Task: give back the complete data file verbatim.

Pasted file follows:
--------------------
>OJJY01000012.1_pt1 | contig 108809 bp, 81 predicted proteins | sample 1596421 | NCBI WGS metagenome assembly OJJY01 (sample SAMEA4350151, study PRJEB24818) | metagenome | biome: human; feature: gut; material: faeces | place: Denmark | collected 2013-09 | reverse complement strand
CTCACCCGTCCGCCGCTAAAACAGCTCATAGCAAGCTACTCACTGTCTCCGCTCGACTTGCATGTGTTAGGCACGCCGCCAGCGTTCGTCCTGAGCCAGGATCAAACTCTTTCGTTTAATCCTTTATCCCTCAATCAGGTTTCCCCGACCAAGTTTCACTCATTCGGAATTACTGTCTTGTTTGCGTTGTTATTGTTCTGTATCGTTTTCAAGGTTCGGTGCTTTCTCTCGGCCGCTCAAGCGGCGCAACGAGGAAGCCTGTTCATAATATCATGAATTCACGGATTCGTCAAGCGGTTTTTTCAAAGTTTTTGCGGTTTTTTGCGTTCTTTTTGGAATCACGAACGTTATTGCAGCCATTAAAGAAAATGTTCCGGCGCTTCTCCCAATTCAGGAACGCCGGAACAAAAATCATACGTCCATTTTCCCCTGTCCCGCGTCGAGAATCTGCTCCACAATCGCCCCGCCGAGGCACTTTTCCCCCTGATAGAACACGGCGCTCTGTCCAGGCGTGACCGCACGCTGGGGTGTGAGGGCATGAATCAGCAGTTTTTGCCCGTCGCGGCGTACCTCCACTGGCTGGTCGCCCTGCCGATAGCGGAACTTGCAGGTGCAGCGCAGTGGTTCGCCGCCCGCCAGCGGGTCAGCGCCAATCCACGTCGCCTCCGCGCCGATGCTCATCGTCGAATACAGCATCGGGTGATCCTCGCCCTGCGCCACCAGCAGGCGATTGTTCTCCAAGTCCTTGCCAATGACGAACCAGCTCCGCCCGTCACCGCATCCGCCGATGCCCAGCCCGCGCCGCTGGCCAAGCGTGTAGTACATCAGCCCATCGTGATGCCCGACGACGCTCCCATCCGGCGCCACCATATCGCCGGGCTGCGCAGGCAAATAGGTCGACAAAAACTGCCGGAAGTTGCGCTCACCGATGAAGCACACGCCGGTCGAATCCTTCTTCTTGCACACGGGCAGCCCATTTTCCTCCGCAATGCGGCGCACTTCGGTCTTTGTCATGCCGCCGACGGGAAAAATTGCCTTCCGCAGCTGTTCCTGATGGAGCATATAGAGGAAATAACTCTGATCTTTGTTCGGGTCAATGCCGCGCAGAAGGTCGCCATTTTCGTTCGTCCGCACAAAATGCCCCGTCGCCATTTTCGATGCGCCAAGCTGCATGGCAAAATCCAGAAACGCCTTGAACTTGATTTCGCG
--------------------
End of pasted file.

>OJJY01000012.1_pt1 | contig 108809 bp, 81 predicted proteins | sample 1596421 | NCBI WGS metagenome assembly OJJY01 (sample SAMEA4350151, study PRJEB24818) | metagenome | biome: human; feature: gut; material: faeces | place: Denmark | collected 2013-09 | reverse complement strand
CTCACCCGTCCGCCGCTAAAACAGCTCATAGCAAGCTACTCACTGTCTCCGCTCGACTTGCATGTGTTAGGCACGCCGCCAGCGTTCGTCCTGAGCCAGGATCAAACTCTTTCGTTTAATCCTTTATCCCTCAATCAGGTTTCCCCGACCAAGTTTCACTCATTCGGAATTACTGTCTTGTTTGCGTTGTTATTGTTCTGTATCGTTTTCAAGGTTCGGTGCTTTCTCTCGGCCGCTCAAGCGGCGCAACGAGGAAGCCTGTTCATAATATCATGAATTCACGGATTCGTCAAGCGGTTTTTTCAAAGTTTTTGCGGTTTTTTGCGTTCTTTTTGGAATCACGAACGTTATTGCAGCCATTAAAGAAAATGTTCCGGCGCTTCTCCCAATTCAGGAACGCCGGAACAAAAATCATACGTCCATTTTCCCCTGTCCCGCGTCGAGAATCTGCTCCACAATCGCCCCGCCGAGGCACTTTTCCCCCTGATAGAACACGGCGCTCTGTCCAGGCGTGACCGCACGCTGGGGTGTGAGGGCATGAATCAGCAGTTTTTGCCCGTCGCGGCGTACCTCCACTGGCTGGTCGCCCTGCCGATAGCGGAACTTGCAGGTGCAGCGCAGTGGTTCGCCGCCCGCCAGCGGGTCAGCGCCAATCCACGTCGCCTCCGCGCCGATGCTCATCGTCGAATACAGCATCGGGTGATCCTCGCCCTGCGCCACCAGCAGGCGATTGTTCTCCAAGTCCTTGCCAATGACGAACCAGCTCCGCCCGTCACCGCATCCGCCGATGCCCAGCCCGCGCCGCTGGCCAAGCGTGTAGTACATCAGCCCATCGTGATGCCCGACGACGCTCCCATCCGGCGCCACCATATCGCCGGGCTGCGCAGGCAAATAGGTCGACAAAAACTGCCGGAAGTTGCGCTCACCGATGAAGCACACGCCGGTCGAATCCTTCTTCTTGCACACGGGCAGCCCATTTTCCTCCGCAATGCGGCGCACTTCGGTCTTTGTCATGCCGCCGACGGGAAAAATTGCCTTCCGCAGCTGTTCCTGATGGAGCATATAGAGGAAATAACTCTGATCTTTGTTCGGGTCAATGCCGCGCAGAAGGTCGCCATTTTCGTTCGTCCGCACAAAATGCCCCGTCGCCATTTTCGATGCGCCAAGCTGCATGGCAAAATCCAGAAACGCCTTGAACTTGATTTCGCG